7.    When you are practicing your presentation, think about the mechanics.  My preferred way of doing things is to stand back from the projector and to point to things on the screen, just as I would point to things on a chalkboard.  Standing near the projector while talking tends to make the speaker look down at the projector and talk to the projector, rather than look at audience and talk to the audience.  It also tends to block the view of the screen of part of the audience.  The good thing about computer projectors is that they provide less of a temptation for the nervous presenter to hover over than does an overhead projector.  (That said, all of us have probably encountered the humorous image of a presenter who has developed the bad habit of pointing to lines on a transparency on an overhead projector but who is now using a computer projector.  The presenter is so intent on looking down at the computer rather than up at the audience that he or she is obviously pointing to lines on the computer screen totally oblivious to an audience that can only guess what is going on.)


8.    Pay attention to the time during your practices and during the presentation itself.  Remember that some of the most important elements of each presentation are the questions and suggestions from the audience and the speaker’s responses to them.  Suppose that you have 60 minutes for a presentation.  You should probably prepare a talk that would run 40-45 minutes without interruption.  50 or 75 minute presentations can be structured proportionately.  During the presentation itself, you should be ready to add or subtract slides as you get closer to the end.  I usually have a few extra slides that I think might be useful in answering questions and that I can also include in the presentation if I end up having more time that I had expected.  Remember, however, that there is nothing wrong in finishing a presentation a few minutes early, but it is a crime to run over time!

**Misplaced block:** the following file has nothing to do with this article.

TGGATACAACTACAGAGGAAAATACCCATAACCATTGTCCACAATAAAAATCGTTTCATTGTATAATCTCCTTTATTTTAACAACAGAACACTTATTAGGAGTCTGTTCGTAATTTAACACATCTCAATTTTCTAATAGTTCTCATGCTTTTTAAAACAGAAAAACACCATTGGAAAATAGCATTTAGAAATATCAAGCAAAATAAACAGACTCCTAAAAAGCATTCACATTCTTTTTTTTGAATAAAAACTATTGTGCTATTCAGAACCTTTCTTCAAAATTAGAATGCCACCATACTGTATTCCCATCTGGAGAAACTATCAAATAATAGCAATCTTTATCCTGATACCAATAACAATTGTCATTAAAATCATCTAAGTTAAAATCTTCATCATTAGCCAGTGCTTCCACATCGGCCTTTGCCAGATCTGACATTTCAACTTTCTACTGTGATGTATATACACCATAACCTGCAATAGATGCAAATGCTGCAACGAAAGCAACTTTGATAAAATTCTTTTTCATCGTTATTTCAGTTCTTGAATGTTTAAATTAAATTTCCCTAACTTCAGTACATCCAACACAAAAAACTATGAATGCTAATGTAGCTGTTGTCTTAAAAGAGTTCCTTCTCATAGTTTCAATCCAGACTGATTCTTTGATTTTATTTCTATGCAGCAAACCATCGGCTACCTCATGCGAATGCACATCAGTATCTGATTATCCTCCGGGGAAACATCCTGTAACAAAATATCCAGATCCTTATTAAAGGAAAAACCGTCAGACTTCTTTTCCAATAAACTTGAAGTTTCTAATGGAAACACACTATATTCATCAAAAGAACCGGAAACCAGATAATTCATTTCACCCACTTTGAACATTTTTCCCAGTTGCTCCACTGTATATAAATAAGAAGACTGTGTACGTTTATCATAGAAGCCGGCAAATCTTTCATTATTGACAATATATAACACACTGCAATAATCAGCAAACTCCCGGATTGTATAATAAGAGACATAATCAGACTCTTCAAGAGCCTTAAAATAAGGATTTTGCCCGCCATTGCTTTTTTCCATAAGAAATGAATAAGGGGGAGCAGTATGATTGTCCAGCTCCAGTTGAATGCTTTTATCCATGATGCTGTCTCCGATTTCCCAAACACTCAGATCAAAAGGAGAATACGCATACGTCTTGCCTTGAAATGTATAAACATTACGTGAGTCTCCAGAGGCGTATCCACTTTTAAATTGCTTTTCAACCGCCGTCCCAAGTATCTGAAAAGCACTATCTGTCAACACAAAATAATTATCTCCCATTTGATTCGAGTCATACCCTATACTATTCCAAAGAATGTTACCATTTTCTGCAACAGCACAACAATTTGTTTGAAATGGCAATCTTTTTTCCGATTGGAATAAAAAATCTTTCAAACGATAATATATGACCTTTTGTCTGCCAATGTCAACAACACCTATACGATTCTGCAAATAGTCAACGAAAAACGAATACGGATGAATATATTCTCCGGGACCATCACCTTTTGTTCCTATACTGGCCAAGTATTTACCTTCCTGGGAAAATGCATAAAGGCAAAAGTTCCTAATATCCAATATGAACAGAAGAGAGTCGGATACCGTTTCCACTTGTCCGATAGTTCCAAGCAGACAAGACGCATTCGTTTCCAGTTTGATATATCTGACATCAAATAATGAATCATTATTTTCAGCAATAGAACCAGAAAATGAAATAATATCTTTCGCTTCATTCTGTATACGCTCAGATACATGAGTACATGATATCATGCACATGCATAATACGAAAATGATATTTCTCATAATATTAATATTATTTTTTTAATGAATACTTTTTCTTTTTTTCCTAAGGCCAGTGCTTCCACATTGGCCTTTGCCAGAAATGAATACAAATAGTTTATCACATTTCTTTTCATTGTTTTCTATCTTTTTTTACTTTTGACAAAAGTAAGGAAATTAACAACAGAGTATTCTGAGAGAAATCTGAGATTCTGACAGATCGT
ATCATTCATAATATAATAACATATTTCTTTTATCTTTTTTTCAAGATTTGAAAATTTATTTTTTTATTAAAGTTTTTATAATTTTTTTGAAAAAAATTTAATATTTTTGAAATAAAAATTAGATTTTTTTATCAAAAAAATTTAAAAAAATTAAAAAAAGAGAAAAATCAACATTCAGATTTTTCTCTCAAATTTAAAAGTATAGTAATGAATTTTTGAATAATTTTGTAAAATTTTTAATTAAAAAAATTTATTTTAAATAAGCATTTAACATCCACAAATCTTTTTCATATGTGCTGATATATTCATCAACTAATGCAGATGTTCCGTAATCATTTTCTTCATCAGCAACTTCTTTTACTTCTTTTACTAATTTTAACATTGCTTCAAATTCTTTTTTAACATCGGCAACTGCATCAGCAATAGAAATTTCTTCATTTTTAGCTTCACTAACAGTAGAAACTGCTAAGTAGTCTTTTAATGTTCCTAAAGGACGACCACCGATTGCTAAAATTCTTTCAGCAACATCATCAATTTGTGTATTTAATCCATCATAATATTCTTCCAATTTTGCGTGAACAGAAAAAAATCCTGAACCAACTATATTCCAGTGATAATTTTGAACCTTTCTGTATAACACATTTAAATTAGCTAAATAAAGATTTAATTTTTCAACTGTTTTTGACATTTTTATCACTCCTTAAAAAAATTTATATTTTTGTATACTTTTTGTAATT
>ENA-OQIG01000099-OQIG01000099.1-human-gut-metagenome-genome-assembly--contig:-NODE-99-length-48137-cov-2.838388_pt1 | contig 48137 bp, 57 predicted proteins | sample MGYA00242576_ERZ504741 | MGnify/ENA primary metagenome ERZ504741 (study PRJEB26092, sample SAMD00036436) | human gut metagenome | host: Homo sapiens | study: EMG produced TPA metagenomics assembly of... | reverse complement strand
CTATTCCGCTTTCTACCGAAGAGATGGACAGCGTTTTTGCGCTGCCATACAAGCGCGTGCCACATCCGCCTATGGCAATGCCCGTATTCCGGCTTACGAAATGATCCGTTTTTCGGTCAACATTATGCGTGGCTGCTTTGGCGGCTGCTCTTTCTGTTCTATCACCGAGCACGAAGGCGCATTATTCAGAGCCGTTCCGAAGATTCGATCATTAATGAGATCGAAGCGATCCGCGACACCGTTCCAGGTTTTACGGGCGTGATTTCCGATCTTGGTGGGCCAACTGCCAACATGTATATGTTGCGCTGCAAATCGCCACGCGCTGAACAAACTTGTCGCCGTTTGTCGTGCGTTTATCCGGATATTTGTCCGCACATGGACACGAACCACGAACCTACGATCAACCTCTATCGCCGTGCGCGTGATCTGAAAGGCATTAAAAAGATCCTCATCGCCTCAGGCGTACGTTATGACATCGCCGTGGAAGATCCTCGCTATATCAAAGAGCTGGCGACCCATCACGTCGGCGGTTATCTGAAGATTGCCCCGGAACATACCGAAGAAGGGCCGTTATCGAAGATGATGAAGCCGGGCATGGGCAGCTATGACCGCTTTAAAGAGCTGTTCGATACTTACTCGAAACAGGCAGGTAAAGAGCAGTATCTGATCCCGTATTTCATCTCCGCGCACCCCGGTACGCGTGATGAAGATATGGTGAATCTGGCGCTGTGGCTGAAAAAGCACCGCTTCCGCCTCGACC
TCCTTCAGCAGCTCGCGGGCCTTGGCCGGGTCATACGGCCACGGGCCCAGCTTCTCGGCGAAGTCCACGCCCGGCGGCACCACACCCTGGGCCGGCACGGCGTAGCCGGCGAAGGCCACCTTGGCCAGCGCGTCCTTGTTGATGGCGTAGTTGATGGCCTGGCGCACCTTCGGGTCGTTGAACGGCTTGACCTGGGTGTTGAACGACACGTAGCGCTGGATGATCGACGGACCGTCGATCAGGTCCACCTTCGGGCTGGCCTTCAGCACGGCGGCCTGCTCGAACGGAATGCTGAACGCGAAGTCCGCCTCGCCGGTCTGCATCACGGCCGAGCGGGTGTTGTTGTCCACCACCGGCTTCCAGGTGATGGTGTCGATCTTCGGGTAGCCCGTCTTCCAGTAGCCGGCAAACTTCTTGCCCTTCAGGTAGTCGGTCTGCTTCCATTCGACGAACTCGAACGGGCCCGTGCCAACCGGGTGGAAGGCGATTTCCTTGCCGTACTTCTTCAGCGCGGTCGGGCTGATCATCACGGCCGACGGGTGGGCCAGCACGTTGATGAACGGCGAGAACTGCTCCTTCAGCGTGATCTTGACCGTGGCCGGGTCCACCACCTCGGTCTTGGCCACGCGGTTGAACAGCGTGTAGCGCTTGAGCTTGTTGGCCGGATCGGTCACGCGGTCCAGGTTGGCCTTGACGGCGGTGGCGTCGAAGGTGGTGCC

9.    The toughest presentations to give are those scheduled for 20 or 30 minutes.  You cannot just condense a 60 minute or 75 minute presentation into such a short period by flashing up slides rapidly.  (Of course, you can do so if you really want to, but your audiences will not appreciate it.)  If you have to cut a full length presentation down to a short one, change the philosophy of the presentation:  In 20 or 30 minutes, the best you can do is try to get one idea across and to try to convince the audience that it would be worth their time to read your paper.  What about 90 minute presentations?  Many researchers are overjoyed at the prospect of expanding a 60 minute or 75 minute presentation to 90 minutes.  It gives them a chance to ramble on and on.  When invited to give such a long presentation, however, I tell the organizer that I will cut it short.  It is not that I do not enjoy rambling on and on about my work — I do — it is just that I know how annoying it is to be in the audience while a presenter is doing this.  If an audience wants to fill up the last 15 minutes of a 90 minute seminar period by enthusiastically asking questions and discussing the research, that is fantastic, but I try to stop the presentation itself by the 75 minute mark.